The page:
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Ritesh Bhat
Ritesh Bhat

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Components of Inverted Index - The Dictionary

This is the fourth article of the Inverted index series that I am writing on We will be talking about the first component i.e The Dictionary in this article and other component i.e the Posting lists in the coming articles. This post is very closely related to my last article on Introduction to Inverted Index Please do give it a read before reading this one for better understanding.

Please don't assume the dictionary as the python dictionary/HashMap. There is more to it. 😌

Topics to be covered

 * Overview and need for Dictionary
 * Supported Operations
 * Types of Dictionary
 * Sort-based Dictionary
 * Hash-based Dictionary
 * Which one is better?
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Let's recall the simple representation of the Inverted Index that we saw in our last post
Inverted Index Image

In this article, we are going to focus on the term column in the Inverted Index representation in the above diagram.

Since this term column contains all the words/terms in our collection, we also refer to it as our Inverted index's dictionary.

πŸ™‹ But why do I need a dictionary?
The answer is pretty simple as seen in the diagram too, the main purpose of the dictionary terms is to manage a set of terms in a text collection and provide a mapping from the set of index terms to the locations of their posting lists. Posting lists column does not contain the data but the pointer/reference to the actual data store, they are just references to the actual text data available in-memory or over the disk.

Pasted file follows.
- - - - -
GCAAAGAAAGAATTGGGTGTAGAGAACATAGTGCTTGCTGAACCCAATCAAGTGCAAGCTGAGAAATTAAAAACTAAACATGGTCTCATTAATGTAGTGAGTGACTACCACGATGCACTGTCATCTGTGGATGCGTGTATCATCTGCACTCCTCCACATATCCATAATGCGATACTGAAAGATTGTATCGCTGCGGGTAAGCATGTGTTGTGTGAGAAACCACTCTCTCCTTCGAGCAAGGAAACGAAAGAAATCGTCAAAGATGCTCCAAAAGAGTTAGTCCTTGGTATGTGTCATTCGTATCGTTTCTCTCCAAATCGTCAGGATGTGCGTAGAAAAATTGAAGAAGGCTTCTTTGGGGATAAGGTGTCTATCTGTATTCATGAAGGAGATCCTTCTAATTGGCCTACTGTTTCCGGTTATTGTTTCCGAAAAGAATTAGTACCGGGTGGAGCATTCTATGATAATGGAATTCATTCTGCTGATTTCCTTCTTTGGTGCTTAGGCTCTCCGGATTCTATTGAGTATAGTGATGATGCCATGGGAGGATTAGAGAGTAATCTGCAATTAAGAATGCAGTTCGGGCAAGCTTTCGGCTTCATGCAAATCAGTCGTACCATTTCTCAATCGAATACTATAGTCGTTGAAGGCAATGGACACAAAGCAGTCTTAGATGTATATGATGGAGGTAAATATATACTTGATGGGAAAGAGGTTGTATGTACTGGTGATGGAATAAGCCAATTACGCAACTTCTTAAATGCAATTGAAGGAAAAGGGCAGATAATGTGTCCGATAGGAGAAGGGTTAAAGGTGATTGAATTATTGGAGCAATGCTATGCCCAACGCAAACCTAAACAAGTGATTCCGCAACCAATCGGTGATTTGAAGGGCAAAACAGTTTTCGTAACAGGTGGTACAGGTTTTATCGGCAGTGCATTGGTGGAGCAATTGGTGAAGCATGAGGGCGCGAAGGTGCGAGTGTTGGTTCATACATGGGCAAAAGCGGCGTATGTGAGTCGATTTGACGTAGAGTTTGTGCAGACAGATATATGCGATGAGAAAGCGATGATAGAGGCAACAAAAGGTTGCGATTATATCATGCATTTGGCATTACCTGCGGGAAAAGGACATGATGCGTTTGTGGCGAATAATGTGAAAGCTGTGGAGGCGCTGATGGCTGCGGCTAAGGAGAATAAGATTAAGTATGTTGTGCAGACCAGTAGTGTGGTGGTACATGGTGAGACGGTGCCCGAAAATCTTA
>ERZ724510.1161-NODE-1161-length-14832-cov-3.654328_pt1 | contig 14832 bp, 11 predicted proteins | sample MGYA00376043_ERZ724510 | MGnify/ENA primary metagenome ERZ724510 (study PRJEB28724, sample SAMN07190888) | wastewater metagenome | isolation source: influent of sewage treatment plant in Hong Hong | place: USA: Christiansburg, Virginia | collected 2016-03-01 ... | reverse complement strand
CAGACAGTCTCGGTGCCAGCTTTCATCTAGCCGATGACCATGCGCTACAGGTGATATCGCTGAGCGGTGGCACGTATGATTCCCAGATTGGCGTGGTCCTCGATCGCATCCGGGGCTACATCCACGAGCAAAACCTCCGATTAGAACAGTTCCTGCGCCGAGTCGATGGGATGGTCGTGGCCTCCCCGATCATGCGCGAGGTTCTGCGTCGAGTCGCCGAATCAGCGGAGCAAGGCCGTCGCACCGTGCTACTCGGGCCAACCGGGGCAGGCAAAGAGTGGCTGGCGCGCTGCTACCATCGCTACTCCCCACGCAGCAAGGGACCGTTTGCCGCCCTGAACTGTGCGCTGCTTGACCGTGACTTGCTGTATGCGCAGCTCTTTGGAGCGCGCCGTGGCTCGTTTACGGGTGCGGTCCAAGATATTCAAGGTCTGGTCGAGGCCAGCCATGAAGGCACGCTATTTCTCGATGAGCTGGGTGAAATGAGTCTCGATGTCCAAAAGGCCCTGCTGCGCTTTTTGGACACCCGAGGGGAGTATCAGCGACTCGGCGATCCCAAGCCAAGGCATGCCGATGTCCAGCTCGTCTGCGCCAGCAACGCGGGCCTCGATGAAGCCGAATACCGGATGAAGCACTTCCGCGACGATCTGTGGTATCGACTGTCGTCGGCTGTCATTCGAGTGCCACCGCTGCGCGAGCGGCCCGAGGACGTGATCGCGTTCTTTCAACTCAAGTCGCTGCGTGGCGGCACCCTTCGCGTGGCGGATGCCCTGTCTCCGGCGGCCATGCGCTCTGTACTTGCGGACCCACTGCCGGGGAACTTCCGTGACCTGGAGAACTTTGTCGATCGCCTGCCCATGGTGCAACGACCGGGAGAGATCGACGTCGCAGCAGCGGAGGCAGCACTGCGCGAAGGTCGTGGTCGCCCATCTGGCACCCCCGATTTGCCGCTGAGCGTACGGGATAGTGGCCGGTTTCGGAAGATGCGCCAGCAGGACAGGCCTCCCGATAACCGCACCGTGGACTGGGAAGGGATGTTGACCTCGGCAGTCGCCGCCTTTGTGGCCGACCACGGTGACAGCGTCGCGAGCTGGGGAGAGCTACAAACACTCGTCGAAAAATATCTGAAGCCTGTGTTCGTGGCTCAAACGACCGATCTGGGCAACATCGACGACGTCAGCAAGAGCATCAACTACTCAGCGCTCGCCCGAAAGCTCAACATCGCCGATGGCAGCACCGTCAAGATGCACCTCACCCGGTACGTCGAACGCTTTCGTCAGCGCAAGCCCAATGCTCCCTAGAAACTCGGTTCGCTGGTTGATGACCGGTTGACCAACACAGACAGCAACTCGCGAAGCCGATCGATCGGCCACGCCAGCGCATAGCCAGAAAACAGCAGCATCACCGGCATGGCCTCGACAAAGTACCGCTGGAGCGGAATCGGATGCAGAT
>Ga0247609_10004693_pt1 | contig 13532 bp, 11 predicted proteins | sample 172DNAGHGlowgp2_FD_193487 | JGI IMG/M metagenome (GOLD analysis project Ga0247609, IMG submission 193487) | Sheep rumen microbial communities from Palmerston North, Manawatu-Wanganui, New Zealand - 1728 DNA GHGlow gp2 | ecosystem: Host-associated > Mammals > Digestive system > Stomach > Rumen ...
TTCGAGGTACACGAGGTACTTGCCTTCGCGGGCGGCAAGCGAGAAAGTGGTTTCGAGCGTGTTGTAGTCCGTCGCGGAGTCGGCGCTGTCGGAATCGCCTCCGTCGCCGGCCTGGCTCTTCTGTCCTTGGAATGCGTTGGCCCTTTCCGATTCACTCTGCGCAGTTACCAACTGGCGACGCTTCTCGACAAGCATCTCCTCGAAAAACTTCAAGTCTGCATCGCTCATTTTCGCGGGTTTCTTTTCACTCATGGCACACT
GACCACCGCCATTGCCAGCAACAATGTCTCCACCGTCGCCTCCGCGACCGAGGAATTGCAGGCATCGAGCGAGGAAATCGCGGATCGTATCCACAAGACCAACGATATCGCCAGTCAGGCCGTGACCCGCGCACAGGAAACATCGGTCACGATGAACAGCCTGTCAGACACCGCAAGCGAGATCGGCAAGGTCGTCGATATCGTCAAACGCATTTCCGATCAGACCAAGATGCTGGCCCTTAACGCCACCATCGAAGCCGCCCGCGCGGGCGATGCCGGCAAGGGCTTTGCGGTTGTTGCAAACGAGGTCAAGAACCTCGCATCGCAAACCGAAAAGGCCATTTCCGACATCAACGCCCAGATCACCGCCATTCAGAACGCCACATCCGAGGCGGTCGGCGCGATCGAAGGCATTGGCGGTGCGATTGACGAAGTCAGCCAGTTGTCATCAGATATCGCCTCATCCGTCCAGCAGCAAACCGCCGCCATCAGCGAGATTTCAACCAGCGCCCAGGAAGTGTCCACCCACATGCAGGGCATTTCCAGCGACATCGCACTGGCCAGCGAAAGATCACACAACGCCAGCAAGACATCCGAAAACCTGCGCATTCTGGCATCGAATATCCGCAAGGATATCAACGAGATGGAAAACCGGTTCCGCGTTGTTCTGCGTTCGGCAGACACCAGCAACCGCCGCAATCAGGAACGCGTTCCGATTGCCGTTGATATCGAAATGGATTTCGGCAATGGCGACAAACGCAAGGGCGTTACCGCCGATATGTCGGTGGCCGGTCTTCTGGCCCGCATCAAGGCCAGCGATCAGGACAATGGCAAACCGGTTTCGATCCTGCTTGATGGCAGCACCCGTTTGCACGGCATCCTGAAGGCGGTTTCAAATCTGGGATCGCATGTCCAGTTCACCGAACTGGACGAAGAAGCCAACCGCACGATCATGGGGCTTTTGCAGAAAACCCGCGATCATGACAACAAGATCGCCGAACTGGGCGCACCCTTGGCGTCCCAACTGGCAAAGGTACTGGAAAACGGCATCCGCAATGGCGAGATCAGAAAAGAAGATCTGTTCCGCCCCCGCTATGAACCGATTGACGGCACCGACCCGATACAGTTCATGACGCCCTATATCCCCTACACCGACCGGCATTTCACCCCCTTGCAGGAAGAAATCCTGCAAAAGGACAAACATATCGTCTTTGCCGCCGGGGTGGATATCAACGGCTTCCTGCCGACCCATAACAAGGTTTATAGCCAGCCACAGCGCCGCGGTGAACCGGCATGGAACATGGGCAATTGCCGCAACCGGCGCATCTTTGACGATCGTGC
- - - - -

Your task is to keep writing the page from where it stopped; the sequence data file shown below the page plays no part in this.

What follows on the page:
Supported Operations by Dictionary πŸš€

A "Basic" dictionary implementations in inverted indexes/search engines usually provide the following operations:

  • Insert new entry to the dictionary
  • Search/Find the key in the dictionary:
    • Find a particular key/term and return the posting list entry.
    • Find the entries for aa the terms which start with a given prefix.
  • Update the dictionary term entries as per the new incoming data. The delete operation can also be part of this since the deletion of old terms is kind of an update for the dictionary based on the new incoming data.

We will understand the Search/Find and insert operation right now in this post.

The problem in our beautiful dictionary? ❓
Let's assume my Dictionary has 10,000,000 terms. And I plan to search for the term "Scranton" in this dictionary. This itself becomes a problem since scanning/grepping through the dictionary will result in the time complexity of O(n). How do we reduce it down? Now take a seat and let me explain it to you with two of the most popular ways to achieve this:

Alt Text

Types to store the Dictionary terms:

  • Sort based dictionary
    • Search Tree
    • Lexicographical order list
  • Hash-based dictionary.

Again there are no perfect solutions, you can choose the type based on your requirement. We will have a look at the pros and cons of each implementation which will help you to choose the better approach based on the problem/scenario.

Sort based Dictionary πŸ‘€

As the name suggests this implementation is based on the arrangement of our text collection(aka Dictionary) in a sorted form. This lexicographically sorted form can be implemented in two ways, one is sorted arrays and the other one is search trees. Search over the text collection(aka dictionary) happens using binary search in case of sorted arrays and tree traversal in the case of search trees.

Hash-Based Dictionary πŸ‘€